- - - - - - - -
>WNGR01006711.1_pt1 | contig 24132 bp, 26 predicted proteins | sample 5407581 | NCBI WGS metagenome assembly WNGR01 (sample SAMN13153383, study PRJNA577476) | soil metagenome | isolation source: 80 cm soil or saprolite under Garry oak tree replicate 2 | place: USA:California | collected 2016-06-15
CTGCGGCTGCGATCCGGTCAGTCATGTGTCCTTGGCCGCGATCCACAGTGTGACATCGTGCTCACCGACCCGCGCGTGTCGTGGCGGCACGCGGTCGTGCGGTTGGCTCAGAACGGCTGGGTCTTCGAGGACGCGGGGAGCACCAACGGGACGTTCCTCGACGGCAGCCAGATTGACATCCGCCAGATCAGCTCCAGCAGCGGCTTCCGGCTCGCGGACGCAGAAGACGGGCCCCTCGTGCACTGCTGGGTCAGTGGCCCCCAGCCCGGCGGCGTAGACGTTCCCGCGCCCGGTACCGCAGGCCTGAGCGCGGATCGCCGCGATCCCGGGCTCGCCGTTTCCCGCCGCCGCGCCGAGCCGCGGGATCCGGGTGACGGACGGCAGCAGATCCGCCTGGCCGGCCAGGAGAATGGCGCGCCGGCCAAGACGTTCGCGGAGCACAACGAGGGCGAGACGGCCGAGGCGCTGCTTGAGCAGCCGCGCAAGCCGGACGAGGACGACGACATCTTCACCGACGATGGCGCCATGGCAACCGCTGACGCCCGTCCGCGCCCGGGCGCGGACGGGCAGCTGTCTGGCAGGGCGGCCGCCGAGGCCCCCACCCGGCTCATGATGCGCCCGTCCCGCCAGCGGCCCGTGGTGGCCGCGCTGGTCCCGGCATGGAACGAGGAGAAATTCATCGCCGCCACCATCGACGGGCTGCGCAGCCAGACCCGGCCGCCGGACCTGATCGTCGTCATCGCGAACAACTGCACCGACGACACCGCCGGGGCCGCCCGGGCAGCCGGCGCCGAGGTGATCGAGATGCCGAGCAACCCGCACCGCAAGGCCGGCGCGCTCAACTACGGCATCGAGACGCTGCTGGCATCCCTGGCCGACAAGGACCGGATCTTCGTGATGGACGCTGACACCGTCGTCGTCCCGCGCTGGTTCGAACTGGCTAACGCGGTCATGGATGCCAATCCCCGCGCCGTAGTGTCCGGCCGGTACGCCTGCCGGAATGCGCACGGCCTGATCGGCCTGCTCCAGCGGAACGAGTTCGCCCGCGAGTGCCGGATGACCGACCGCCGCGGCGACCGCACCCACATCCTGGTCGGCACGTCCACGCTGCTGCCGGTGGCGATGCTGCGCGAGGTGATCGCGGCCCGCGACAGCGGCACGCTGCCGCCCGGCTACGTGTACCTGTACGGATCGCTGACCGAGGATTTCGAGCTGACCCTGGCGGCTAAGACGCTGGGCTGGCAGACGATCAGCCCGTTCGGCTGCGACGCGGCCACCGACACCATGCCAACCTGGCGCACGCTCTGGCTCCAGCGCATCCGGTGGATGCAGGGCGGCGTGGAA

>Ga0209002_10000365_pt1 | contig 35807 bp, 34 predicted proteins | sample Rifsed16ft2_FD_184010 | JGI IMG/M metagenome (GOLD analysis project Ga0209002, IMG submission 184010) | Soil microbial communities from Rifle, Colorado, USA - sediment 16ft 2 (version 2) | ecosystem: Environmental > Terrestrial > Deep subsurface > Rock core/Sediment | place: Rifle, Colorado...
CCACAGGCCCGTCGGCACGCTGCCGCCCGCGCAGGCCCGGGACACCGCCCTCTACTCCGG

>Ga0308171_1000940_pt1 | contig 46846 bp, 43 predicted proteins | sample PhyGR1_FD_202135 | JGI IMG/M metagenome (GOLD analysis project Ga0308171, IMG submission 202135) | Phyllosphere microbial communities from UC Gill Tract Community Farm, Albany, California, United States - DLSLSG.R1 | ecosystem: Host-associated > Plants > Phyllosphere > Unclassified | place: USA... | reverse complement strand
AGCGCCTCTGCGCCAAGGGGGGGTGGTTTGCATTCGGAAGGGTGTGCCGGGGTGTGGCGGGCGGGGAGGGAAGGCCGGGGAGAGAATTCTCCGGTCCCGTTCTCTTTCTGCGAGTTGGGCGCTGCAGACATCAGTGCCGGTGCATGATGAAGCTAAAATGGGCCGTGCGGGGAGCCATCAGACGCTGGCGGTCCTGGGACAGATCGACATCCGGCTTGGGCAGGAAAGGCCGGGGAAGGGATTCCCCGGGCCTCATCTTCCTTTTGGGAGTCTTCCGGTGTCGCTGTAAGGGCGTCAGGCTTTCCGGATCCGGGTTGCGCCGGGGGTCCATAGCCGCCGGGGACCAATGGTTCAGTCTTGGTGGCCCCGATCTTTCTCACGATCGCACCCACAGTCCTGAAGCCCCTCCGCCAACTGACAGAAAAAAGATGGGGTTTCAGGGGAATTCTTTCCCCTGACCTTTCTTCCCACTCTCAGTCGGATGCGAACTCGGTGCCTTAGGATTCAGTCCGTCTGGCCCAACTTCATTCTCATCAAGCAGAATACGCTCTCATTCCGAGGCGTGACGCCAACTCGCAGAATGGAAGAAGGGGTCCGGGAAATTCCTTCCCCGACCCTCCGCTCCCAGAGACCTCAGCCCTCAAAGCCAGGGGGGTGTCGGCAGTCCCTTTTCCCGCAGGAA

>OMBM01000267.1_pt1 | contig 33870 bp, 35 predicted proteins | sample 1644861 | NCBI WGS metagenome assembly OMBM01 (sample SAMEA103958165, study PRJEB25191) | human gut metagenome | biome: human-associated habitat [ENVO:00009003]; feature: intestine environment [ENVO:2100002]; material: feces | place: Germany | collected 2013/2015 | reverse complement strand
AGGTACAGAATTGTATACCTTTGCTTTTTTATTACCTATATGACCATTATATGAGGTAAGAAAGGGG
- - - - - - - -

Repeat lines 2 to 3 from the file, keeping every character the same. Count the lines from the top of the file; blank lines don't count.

CTGCGGCTGCGATCCGGTCAGTCATGTGTCCTTGGCCGCGATCCACAGTGTGACATCGTGCTCACCGACCCGCGCGTGTCGTGGCGGCACGCGGTCGTGCGGTTGGCTCAGAACGGCTGGGTCTTCGAGGACGCGGGGAGCACCAACGGGACGTTCCTCGACGGCAGCCAGATTGACATCCGCCAGATCAGCTCCAGCAGCGGCTTCCGGCTCGCGGACGCAGAAGACGGGCCCCTCGTGCACTGCTGGGTCAGTGGCCCCCAGCCCGGCGGCGTAGACGTTCCCGCGCCCGGTACCGCAGGCCTGAGCGCGGATCGCCGCGATCCCGGGCTCGCCGTTTCCCGCCGCCGCGCCGAGCCGCGGGATCCGGGTGACGGACGGCAGCAGATCCGCCTGGCCGGCCAGGAGAATGGCGCGCCGGCCAAGACGTTCGCGGAGCACAACGAGGGCGAGACGGCCGAGGCGCTGCTTGAGCAGCCGCGCAAGCCGGACGAGGACGACGACATCTTCACCGACGATGGCGCCATGGCAACCGCTGACGCCCGTCCGCGCCCGGGCGCGGACGGGCAGCTGTCTGGCAGGGCGGCCGCCGAGGCCCCCACCCGGCTCATGATGCGCCCGTCCCGCCAGCGGCCCGTGGTGGCCGCGCTGGTCCCGGCATGGAACGAGGAGAAATTCATCGCCGCCACCATCGACGGGCTGCGCAGCCAGACCCGGCCGCCGGACCTGATCGTCGTCATCGCGAACAACTGCACCGACGACACCGCCGGGGCCGCCCGGGCAGCCGGCGCCGAGGTGATCGAGATGCCGAGCAACCCGCACCGCAAGGCCGGCGCGCTCAACTACGGCATCGAGACGCTGCTGGCATCCCTGGCCGACAAGGACCGGATCTTCGTGATGGACGCTGACACCGTCGTCGTCCCGCGCTGGTTCGAACTGGCTAACGCGGTCATGGATGCCAATCCCCGCGCCGTAGTGTCCGGCCGGTACGCCTGCCGGAATGCGCACGGCCTGATCGGCCTGCTCCAGCGGAACGAGTTCGCCCGCGAGTGCCGGATGACCGACCGCCGCGGCGACCGCACCCACATCCTGGTCGGCACGTCCACGCTGCTGCCGGTGGCGATGCTGCGCGAGGTGATCGCGGCCCGCGACAGCGGCACGCTGCCGCCCGGCTACGTGTACCTGTACGGATCGCTGACCGAGGATTTCGAGCTGACCCTGGCGGCTAAGACGCTGGGCTGGCAGACGATCAGCCCGTTCGGCTGCGACGCGGCCACCGACACCATGCCAACCTGGCGCACGCTCTGGCTCCAGCGCATCCGGTGGATGCAGGGCGGCGTGGAA

>Ga0209002_10000365_pt1 | contig 35807 bp, 34 predicted proteins | sample Rifsed16ft2_FD_184010 | JGI IMG/M metagenome (GOLD analysis project Ga0209002, IMG submission 184010) | Soil microbial communities from Rifle, Colorado, USA - sediment 16ft 2 (version 2) | ecosystem: Environmental > Terrestrial > Deep subsurface > Rock core/Sediment | place: Rifle, Colorado...